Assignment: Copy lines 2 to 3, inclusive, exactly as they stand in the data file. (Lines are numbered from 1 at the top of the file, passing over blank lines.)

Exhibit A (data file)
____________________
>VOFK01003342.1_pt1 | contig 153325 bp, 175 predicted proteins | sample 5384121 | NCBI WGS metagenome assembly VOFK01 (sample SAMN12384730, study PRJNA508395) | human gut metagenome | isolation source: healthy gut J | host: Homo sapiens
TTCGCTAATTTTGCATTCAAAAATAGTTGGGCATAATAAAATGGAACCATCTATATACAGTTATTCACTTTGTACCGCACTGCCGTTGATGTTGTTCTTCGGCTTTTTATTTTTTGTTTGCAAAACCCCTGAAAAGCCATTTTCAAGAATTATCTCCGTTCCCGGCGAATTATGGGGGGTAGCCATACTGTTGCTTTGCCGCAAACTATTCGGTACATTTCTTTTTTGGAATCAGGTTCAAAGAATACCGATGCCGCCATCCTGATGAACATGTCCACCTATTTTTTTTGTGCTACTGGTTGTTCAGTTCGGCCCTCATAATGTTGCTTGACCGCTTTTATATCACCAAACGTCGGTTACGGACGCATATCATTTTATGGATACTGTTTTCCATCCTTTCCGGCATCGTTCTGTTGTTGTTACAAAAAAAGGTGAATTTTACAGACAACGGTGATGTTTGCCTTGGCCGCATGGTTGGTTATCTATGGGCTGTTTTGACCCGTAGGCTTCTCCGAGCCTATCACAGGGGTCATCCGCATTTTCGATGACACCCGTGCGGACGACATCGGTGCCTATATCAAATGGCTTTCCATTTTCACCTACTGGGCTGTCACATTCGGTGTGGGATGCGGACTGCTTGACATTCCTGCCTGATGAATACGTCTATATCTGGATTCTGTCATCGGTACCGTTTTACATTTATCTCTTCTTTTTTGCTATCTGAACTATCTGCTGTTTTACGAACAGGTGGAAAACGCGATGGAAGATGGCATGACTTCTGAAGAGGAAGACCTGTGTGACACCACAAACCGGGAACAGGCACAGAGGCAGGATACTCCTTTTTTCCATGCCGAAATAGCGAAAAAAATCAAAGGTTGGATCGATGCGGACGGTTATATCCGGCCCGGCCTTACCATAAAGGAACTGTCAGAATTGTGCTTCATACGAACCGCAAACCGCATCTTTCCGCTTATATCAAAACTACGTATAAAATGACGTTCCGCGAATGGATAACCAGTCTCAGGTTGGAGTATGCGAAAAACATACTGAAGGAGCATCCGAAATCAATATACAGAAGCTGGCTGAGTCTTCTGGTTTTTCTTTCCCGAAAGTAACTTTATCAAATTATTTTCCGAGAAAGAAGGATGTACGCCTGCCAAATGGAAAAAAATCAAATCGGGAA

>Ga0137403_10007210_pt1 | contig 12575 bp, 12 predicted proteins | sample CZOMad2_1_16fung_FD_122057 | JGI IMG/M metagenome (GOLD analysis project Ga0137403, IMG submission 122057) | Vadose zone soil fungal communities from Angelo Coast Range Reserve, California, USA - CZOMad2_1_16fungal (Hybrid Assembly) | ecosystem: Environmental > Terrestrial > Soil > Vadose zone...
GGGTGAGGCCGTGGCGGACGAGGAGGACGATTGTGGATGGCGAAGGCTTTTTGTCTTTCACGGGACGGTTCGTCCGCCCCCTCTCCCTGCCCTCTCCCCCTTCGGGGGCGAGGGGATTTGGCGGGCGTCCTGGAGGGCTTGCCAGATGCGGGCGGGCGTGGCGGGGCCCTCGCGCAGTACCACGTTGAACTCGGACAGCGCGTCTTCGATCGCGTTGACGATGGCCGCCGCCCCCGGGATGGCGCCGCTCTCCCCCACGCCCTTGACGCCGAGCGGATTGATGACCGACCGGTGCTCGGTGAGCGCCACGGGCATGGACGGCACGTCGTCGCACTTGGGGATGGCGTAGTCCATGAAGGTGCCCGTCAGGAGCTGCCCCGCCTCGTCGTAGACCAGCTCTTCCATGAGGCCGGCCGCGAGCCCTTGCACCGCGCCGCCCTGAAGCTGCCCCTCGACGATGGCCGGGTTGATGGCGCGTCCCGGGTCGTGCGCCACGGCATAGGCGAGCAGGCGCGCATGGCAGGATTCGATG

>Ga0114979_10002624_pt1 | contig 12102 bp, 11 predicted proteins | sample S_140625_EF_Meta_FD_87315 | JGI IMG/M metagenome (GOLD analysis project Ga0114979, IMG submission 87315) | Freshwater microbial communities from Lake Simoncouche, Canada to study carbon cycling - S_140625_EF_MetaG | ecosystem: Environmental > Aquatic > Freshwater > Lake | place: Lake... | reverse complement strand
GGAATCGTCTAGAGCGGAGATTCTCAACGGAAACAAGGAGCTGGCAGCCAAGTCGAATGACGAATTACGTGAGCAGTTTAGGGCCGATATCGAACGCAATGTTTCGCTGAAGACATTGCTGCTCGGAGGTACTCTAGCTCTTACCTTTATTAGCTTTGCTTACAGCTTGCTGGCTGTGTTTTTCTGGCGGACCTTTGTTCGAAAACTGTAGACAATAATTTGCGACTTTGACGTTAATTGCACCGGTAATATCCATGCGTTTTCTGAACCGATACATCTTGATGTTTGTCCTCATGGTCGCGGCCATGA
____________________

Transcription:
TTCGCTAATTTTGCATTCAAAAATAGTTGGGCATAATAAAATGGAACCATCTATATACAGTTATTCACTTTGTACCGCACTGCCGTTGATGTTGTTCTTCGGCTTTTTATTTTTTGTTTGCAAAACCCCTGAAAAGCCATTTTCAAGAATTATCTCCGTTCCCGGCGAATTATGGGGGGTAGCCATACTGTTGCTTTGCCGCAAACTATTCGGTACATTTCTTTTTTGGAATCAGGTTCAAAGAATACCGATGCCGCCATCCTGATGAACATGTCCACCTATTTTTTTTGTGCTACTGGTTGTTCAGTTCGGCCCTCATAATGTTGCTTGACCGCTTTTATATCACCAAACGTCGGTTACGGACGCATATCATTTTATGGATACTGTTTTCCATCCTTTCCGGCATCGTTCTGTTGTTGTTACAAAAAAAGGTGAATTTTACAGACAACGGTGATGTTTGCCTTGGCCGCATGGTTGGTTATCTATGGGCTGTTTTGACCCGTAGGCTTCTCCGAGCCTATCACAGGGGTCATCCGCATTTTCGATGACACCCGTGCGGACGACATCGGTGCCTATATCAAATGGCTTTCCATTTTCACCTACTGGGCTGTCACATTCGGTGTGGGATGCGGACTGCTTGACATTCCTGCCTGATGAATACGTCTATATCTGGATTCTGTCATCGGTACCGTTTTACATTTATCTCTTCTTTTTTGCTATCTGAACTATCTGCTGTTTTACGAACAGGTGGAAAACGCGATGGAAGATGGCATGACTTCTGAAGAGGAAGACCTGTGTGACACCACAAACCGGGAACAGGCACAGAGGCAGGATACTCCTTTTTTCCATGCCGAAATAGCGAAAAAAATCAAAGGTTGGATCGATGCGGACGGTTATATCCGGCCCGGCCTTACCATAAAGGAACTGTCAGAATTGTGCTTCATACGAACCGCAAACCGCATCTTTCCGCTTATATCAAAACTACGTATAAAATGACGTTCCGCGAATGGATAACCAGTCTCAGGTTGGAGTATGCGAAAAACATACTGAAGGAGCATCCGAAATCAATATACAGAAGCTGGCTGAGTCTTCTGGTTTTTCTTTCCCGAAAGTAACTTTATCAAATTATTTTCCGAGAAAGAAGGATGTACGCCTGCCAAATGGAAAAAAATCAAATCGGGAA

>Ga0137403_10007210_pt1 | contig 12575 bp, 12 predicted proteins | sample CZOMad2_1_16fung_FD_122057 | JGI IMG/M metagenome (GOLD analysis project Ga0137403, IMG submission 122057) | Vadose zone soil fungal communities from Angelo Coast Range Reserve, California, USA - CZOMad2_1_16fungal (Hybrid Assembly) | ecosystem: Environmental > Terrestrial > Soil > Vadose zone...